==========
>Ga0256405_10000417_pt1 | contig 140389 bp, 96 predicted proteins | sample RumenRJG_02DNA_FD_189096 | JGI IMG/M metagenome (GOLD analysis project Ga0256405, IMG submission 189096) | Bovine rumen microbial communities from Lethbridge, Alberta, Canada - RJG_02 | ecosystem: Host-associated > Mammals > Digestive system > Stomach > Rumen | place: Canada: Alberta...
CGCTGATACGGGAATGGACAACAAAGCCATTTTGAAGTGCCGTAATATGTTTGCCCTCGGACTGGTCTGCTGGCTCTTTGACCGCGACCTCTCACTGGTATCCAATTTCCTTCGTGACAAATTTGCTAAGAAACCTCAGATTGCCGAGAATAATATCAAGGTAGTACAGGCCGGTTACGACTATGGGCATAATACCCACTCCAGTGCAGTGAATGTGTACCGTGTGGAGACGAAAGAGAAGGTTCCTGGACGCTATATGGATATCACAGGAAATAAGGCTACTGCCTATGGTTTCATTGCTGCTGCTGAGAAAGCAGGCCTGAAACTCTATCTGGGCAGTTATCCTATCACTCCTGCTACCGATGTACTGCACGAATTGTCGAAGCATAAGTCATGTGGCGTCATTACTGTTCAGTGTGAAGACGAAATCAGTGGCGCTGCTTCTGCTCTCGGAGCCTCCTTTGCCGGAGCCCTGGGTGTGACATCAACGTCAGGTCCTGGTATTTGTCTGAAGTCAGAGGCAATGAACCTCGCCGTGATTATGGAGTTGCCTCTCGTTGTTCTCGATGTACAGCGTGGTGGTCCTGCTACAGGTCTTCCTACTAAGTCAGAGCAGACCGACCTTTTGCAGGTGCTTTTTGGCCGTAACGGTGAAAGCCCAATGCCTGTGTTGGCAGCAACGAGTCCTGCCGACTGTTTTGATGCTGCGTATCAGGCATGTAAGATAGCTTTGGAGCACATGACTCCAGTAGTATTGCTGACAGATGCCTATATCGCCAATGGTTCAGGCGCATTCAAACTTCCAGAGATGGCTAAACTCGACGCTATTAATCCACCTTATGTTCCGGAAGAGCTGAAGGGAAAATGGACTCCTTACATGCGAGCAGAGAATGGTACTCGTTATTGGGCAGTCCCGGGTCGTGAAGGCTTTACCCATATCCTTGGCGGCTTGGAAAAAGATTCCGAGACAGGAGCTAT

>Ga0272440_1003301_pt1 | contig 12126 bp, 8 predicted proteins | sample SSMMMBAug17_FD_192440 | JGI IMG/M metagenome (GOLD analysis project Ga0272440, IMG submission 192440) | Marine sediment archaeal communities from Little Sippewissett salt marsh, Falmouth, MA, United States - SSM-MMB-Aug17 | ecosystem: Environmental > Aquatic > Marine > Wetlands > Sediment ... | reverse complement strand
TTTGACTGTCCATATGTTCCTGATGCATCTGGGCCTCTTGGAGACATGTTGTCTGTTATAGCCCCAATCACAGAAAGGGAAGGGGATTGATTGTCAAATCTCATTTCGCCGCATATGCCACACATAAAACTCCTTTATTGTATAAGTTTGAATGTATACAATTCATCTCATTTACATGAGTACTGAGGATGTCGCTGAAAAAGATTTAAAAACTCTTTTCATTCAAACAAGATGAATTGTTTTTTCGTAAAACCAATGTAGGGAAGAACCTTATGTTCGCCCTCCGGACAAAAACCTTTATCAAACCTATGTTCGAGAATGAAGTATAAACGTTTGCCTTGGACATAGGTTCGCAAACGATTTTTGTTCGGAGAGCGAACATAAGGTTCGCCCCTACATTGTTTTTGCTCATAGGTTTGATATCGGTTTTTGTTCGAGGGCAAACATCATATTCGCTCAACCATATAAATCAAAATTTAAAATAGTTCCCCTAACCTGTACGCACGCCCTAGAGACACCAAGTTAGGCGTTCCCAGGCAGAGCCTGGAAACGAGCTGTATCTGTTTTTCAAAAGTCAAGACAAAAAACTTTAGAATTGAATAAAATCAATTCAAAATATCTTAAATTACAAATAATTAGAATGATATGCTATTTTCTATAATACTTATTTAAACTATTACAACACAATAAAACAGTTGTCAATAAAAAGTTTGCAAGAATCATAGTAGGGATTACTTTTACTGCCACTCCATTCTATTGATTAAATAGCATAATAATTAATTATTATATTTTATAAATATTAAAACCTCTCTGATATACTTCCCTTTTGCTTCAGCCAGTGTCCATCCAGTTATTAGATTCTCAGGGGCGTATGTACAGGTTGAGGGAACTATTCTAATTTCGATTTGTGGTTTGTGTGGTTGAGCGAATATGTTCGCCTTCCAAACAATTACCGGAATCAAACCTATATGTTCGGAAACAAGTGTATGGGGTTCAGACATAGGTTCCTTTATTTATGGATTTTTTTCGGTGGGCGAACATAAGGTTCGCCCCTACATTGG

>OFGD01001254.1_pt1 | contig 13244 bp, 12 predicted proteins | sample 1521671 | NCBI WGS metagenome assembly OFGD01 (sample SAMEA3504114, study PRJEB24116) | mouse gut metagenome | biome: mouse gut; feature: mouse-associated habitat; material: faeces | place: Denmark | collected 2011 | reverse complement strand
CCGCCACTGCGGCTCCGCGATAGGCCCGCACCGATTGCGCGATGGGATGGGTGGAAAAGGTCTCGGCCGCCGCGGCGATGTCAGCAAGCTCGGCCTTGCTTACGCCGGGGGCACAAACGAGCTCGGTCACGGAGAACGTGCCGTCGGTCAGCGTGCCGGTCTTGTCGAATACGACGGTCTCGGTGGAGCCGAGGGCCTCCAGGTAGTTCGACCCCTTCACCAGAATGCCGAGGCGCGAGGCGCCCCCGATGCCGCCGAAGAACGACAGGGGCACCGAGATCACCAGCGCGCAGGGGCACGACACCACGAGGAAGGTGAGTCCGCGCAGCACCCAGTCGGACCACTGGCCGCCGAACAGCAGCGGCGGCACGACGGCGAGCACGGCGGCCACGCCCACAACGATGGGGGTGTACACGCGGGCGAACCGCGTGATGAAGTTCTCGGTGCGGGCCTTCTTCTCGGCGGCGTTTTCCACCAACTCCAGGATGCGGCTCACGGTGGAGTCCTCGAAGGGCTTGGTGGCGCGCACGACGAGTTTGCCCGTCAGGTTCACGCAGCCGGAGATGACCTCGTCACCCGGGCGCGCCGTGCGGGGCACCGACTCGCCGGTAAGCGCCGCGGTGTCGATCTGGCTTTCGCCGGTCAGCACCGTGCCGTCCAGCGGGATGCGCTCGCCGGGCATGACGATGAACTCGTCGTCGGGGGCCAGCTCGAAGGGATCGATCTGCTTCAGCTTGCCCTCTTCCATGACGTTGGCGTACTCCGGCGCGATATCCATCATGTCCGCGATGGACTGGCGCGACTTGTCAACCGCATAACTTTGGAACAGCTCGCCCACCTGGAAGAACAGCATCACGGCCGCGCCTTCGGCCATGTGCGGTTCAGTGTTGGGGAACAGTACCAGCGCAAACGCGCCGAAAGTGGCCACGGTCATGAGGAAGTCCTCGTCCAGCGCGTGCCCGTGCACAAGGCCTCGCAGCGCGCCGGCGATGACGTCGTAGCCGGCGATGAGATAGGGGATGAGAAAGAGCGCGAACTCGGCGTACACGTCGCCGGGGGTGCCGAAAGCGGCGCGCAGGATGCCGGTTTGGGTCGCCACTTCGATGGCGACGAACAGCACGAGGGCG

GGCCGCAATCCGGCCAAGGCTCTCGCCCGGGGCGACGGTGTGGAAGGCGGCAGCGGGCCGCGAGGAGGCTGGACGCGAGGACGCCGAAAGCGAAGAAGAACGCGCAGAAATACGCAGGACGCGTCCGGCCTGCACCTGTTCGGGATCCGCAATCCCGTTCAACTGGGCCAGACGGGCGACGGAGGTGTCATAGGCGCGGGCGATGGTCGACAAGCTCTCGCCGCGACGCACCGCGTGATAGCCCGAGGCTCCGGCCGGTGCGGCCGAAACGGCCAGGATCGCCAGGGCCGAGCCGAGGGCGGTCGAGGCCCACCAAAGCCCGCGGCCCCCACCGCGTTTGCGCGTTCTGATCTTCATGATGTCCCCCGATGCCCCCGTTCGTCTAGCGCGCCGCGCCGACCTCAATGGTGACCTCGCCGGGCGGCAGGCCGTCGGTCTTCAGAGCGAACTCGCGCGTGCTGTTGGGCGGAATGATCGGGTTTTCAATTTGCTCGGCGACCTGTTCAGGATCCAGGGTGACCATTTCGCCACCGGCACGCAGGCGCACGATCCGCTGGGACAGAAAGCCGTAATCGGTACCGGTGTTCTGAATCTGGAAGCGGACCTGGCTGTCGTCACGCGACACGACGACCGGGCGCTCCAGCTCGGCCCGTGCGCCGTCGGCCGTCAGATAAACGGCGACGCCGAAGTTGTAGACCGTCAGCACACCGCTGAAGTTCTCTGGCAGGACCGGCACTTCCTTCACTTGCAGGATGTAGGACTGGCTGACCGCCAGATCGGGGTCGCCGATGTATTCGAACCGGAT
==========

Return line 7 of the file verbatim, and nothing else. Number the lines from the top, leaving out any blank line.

GGCCGCAATCCGGCCAAGGCTCTCGCCCGGGGCGACGGTGTGGAAGGCGGCAGCGGGCCGCGAGGAGGCTGGACGCGAGGACGCCGAAAGCGAAGAAGAACGCGCAGAAATACGCAGGACGCGTCCGGCCTGCACCTGTTCGGGATCCGCAATCCCGTTCAACTGGGCCAGACGGGCGACGGAGGTGTCATAGGCGCGGGCGATGGTCGACAAGCTCTCGCCGCGACGCACCGCGTGATAGCCCGAGGCTCCGGCCGGTGCGGCCGAAACGGCCAGGATCGCCAGGGCCGAGCCGAGGGCGGTCGAGGCCCACCAAAGCCCGCGGCCCCCACCGCGTTTGCGCGTTCTGATCTTCATGATGTCCCCCGATGCCCCCGTTCGTCTAGCGCGCCGCGCCGACCTCAATGGTGACCTCGCCGGGCGGCAGGCCGTCGGTCTTCAGAGCGAACTCGCGCGTGCTGTTGGGCGGAATGATCGGGTTTTCAATTTGCTCGGCGACCTGTTCAGGATCCAGGGTGACCATTTCGCCACCGGCACGCAGGCGCACGATCCGCTGGGACAGAAAGCCGTAATCGGTACCGGTGTTCTGAATCTGGAAGCGGACCTGGCTGTCGTCACGCGACACGACGACCGGGCGCTCCAGCTCGGCCCGTGCGCCGTCGGCCGTCAGATAAACGGCGACGCCGAAGTTGTAGACCGTCAGCACACCGCTGAAGTTCTCTGGCAGGACCGGCACTTCCTTCACTTGCAGGATGTAGGACTGGCTGACCGCCAGATCGGGGTCGCCGATGTATTCGAACCGGAT